2. Physically – Turn those spiritual insights into practical choices. As I’ve mentioned a few times, our weight is a direct reflection of our choices and our health. Whatever spiritual perspectives we read about are awesome for our mind and our soul, but you have to put the healthy food choices into practice to make it work.
3. Mentally – We were made for more than compromise. We were made for God’s promises in every area in our lives. Stop settling and thinking: Well this is just the way I’m meant to be. I’m meant to be overweight, there’s nothing I can do about it so I might as well not even try. Enough with the self-pity talk. We were made for more and we can do better than settling for garbage food and garbage quick fixes.
- God, not food, is who is in control of me. Food can fill our stomachs, but never our souls.
- We grow closer to God by learning the powerful principle of denying ourselves things that distract us and hold us back from following. We grow closer to God as we learn to look and act more and more like Him. The bible calls this participating in His divine nature.
- As you go to get on the scale once a week – Define your week by obedience, not by a number on the scale.
- Confession from the author that I thought was interesting and applicable to all of us: I depended on food for comfort more than I depended on God.
- Embrace the benefits (of exercise) instead of resisting the hardship. (This is definitely worth an entire blog post in the near future)
- There is a good reason we must face our temptations (food, addictions, drugs, sex, etc). The struggle to say no may be painful in the moment, but it is working out something magnificent within us. Asking ourselves, “This feels good now, but how am I going to feel in the morning?”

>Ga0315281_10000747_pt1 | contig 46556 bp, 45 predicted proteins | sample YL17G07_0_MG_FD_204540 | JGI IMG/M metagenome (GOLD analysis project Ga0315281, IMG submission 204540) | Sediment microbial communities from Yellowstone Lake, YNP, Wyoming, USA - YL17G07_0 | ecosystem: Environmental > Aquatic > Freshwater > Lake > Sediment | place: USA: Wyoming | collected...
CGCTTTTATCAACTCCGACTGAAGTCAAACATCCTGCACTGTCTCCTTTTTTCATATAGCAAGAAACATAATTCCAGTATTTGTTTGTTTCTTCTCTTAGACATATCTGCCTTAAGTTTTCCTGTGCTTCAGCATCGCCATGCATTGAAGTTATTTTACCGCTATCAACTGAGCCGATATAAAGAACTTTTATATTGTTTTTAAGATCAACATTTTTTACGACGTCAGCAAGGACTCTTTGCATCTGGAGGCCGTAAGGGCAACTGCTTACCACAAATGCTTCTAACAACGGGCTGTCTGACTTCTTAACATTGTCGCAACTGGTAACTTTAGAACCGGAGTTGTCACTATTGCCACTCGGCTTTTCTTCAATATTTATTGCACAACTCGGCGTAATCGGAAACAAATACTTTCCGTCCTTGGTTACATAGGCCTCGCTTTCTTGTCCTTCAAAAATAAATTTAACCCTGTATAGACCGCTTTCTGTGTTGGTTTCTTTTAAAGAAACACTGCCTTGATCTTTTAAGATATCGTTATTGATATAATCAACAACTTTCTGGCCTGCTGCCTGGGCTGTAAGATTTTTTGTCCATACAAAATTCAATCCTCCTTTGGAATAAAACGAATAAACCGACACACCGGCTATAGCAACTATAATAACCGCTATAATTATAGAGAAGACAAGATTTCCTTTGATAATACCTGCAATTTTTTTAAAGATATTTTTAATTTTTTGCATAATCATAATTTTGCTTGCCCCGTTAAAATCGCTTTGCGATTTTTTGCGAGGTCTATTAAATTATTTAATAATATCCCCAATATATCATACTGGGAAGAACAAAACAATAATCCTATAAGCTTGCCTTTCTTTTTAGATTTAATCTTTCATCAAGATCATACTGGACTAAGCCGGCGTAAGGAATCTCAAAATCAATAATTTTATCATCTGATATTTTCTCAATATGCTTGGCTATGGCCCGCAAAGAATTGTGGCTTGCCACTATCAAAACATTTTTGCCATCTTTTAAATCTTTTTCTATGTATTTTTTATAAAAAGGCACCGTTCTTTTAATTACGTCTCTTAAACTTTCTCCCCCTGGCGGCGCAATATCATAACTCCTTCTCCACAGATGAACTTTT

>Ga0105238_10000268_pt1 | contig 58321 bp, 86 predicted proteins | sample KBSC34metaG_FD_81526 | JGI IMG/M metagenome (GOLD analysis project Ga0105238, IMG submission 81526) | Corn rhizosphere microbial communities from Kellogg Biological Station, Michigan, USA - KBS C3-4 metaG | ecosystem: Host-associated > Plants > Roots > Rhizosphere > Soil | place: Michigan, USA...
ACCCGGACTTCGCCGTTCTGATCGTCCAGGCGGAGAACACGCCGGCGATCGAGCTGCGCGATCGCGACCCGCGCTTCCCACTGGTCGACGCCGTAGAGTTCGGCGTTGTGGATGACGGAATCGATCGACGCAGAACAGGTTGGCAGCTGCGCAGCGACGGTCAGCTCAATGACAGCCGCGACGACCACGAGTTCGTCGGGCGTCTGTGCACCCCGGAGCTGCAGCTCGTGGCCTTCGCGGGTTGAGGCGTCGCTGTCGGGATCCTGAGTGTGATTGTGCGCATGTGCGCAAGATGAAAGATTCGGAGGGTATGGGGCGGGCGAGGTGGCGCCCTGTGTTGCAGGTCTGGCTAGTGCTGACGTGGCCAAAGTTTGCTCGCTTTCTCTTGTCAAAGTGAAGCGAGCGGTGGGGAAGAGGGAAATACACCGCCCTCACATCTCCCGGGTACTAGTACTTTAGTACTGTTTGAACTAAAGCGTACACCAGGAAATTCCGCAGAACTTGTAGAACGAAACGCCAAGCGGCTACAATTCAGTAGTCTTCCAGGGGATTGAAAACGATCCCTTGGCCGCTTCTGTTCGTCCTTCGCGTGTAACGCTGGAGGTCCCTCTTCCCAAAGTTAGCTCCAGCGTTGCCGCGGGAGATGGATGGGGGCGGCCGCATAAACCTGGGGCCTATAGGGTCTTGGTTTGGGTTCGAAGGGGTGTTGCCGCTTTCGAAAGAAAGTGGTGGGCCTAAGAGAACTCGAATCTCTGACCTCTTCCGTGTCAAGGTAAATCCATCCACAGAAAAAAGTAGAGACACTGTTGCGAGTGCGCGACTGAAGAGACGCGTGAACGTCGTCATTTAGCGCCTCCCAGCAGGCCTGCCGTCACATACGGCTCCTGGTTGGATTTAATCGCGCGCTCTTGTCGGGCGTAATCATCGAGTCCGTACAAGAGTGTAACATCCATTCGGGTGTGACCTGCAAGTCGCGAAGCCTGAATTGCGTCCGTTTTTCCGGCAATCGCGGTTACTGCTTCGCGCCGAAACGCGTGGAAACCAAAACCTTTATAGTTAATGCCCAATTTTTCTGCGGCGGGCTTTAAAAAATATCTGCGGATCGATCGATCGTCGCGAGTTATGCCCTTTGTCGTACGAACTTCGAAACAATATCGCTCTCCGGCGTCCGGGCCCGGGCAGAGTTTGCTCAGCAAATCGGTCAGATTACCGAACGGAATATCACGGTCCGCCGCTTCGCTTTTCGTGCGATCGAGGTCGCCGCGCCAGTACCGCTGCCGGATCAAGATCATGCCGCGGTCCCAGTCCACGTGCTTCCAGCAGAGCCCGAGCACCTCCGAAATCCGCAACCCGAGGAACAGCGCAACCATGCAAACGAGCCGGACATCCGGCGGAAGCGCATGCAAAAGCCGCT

- On Idolatry and Food: Expecting anything outside the will of God to satisfy us is idolatry. Nutrition, which is food’s intended purpose, means consuming proper portions of healthy choices that enable our bodies to function properly. Idolatry, in the case of food, means the consumption of ill-sized portions and unhealthy choices because we feel like we deserve it or need it to feel better. We are to flee the control food can have over our lives. If we flee from the pattern of idolizing food and stop depending on food to make us feel emotionally better, we will be able to more clearly see the way our God promises to provide when we are tempted.
There is so much more that I could quote as Lysa had countless examples of scripture that could be applied to so many situations we might find ourselves in as we attempt to eat healthy and lose weight. I might take a few of her examples and apply them to my other blog since I feel it might be more applicable there. (trying to keep my faith and fitness separate although, to me, they go hand in hand).
I highly encourage all women of faith to purchase this book, regardless of where you are in your journey to be healthy. The book was/is so popular, the author wrote a study guide and a ton of other resources to go along with it.
I read this book in less than a week. And anyone who knows me knows I don’t read that quickly unless I REALLY like a book so, for what it’s worth!